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Title: The effectiveness of explicit grammar instruction for the young foreign language learner : a classroom-based experimental study
Author: Hanan, Rowena E.
ISNI:       0000 0004 5346 7691
Awarding Body: University of York
Current Institution: University of York
Date of Award: 2015
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Within the input-poor foreign language classroom, opportunities to draw on implicit learning mechanisms are limited. Yet little research has explored the effectiveness of explicit instruction for young learners. The current study investigated the extent to which English learners of L2 German (aged 9-11) benefitted from instruction on accusative case-marking (den) for masculine definite articles in German, a problematic feature for L1 English learners due to a reliance on word order when assigning grammatical roles (as predicted by MacWhinney’s Competition Model and VanPatten’s First Noun Principle). Two input-based interventions provided explicit information plus EITHER: Task Essential Form-Meaning Connection (TE-FMC) activities forcing attention on the article and its role-assigning function; OR Task Essential-Form (TE-F) activities forcing attention on the article only ('spot the form'). Learners were randomly assigned to the TE-FMC (n = 45) and TE-F (n = 41) treatments. A control group (n = 52) received instruction on lexical items, but no exposure to den. Two untimed written tasks (sentence matching, gap fill), three one-to-one oral tasks (act-out comprehension, act-out production, elicited imitation), and a metalinguistic task were administered as pre-, post-, and delayed post-tests to assess knowledge of der and den. Both interventions yielded large, durable gains across the written and oral tasks. The Control group made no improvement. The TE-FMC and TE-F learners’ verbalisable knowledge also improved at post-test, but deteriorated by delayed post-test. Under both conditions, learners had developed explicit knowledge of the target feature, available on untimed written tasks, as well as more automatized knowledge, accessible under time and communicative pressure. Fine-grained analysis revealed that group-level gains could be accounted for by a sub-group of learners within each condition, reflecting the influence of individual differences on instructional effectiveness. The findings contribute to previous research by demonstrating the beneficial role of explicit instruction and knowledge for child L2 learning.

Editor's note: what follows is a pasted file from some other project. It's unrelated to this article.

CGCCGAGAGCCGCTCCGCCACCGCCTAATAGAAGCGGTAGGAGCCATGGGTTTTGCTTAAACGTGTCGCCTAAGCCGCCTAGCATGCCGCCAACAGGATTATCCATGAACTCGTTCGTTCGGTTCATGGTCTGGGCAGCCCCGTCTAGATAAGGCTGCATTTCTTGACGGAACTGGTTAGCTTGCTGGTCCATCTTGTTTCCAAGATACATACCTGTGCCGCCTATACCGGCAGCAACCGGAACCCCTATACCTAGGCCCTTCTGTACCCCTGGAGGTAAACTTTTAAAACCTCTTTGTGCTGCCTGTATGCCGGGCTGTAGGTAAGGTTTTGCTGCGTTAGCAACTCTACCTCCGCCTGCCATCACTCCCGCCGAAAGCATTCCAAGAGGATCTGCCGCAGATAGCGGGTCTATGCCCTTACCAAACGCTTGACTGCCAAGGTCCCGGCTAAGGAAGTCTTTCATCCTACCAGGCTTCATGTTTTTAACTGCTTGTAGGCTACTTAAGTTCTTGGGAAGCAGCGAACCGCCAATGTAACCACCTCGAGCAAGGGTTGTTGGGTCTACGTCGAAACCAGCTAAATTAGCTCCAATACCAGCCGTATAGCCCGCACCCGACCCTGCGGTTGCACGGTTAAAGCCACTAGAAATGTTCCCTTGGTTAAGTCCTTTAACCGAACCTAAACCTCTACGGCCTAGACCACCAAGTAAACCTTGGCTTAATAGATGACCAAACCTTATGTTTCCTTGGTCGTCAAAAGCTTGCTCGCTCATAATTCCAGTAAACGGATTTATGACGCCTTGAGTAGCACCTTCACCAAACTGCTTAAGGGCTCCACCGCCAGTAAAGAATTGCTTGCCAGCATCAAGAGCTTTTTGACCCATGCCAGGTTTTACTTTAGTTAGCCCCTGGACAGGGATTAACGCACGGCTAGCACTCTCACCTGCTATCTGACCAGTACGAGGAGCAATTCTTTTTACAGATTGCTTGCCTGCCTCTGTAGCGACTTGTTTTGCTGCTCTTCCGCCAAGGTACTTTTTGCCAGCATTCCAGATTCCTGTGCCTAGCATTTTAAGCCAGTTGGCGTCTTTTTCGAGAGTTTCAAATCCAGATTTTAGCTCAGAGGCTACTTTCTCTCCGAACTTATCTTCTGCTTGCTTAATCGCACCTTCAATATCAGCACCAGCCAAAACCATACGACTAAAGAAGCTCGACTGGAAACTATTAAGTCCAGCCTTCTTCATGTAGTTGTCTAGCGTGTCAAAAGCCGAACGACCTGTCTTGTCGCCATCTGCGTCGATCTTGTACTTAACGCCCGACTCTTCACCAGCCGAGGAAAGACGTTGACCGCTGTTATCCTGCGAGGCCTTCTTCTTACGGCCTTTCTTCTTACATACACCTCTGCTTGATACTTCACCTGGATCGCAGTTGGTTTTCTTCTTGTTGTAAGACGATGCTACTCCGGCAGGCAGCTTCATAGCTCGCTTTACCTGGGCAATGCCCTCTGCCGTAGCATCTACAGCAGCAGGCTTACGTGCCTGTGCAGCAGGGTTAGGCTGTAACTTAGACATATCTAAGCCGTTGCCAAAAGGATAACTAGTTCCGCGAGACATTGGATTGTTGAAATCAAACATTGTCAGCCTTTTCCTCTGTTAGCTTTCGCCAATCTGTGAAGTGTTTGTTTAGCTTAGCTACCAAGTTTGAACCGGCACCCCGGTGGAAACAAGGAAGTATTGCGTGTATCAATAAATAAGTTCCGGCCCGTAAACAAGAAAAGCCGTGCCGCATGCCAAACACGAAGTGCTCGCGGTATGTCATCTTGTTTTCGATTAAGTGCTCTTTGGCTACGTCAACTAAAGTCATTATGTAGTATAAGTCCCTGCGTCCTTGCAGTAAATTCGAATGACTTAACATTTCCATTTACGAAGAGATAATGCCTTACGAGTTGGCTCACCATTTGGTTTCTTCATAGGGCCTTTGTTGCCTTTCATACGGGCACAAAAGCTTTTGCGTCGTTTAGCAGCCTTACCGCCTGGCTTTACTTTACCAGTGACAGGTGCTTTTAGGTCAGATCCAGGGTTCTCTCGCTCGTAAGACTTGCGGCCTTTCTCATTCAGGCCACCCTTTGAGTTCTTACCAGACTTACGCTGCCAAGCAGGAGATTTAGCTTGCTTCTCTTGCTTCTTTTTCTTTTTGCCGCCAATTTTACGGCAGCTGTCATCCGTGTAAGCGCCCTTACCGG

Supervisor: Marsden, Emma Sponsor: Economic and Social Research Council
Qualification Name: Thesis (Ph.D.) Qualification Level: Doctoral
EThOS ID:  DOI: Not available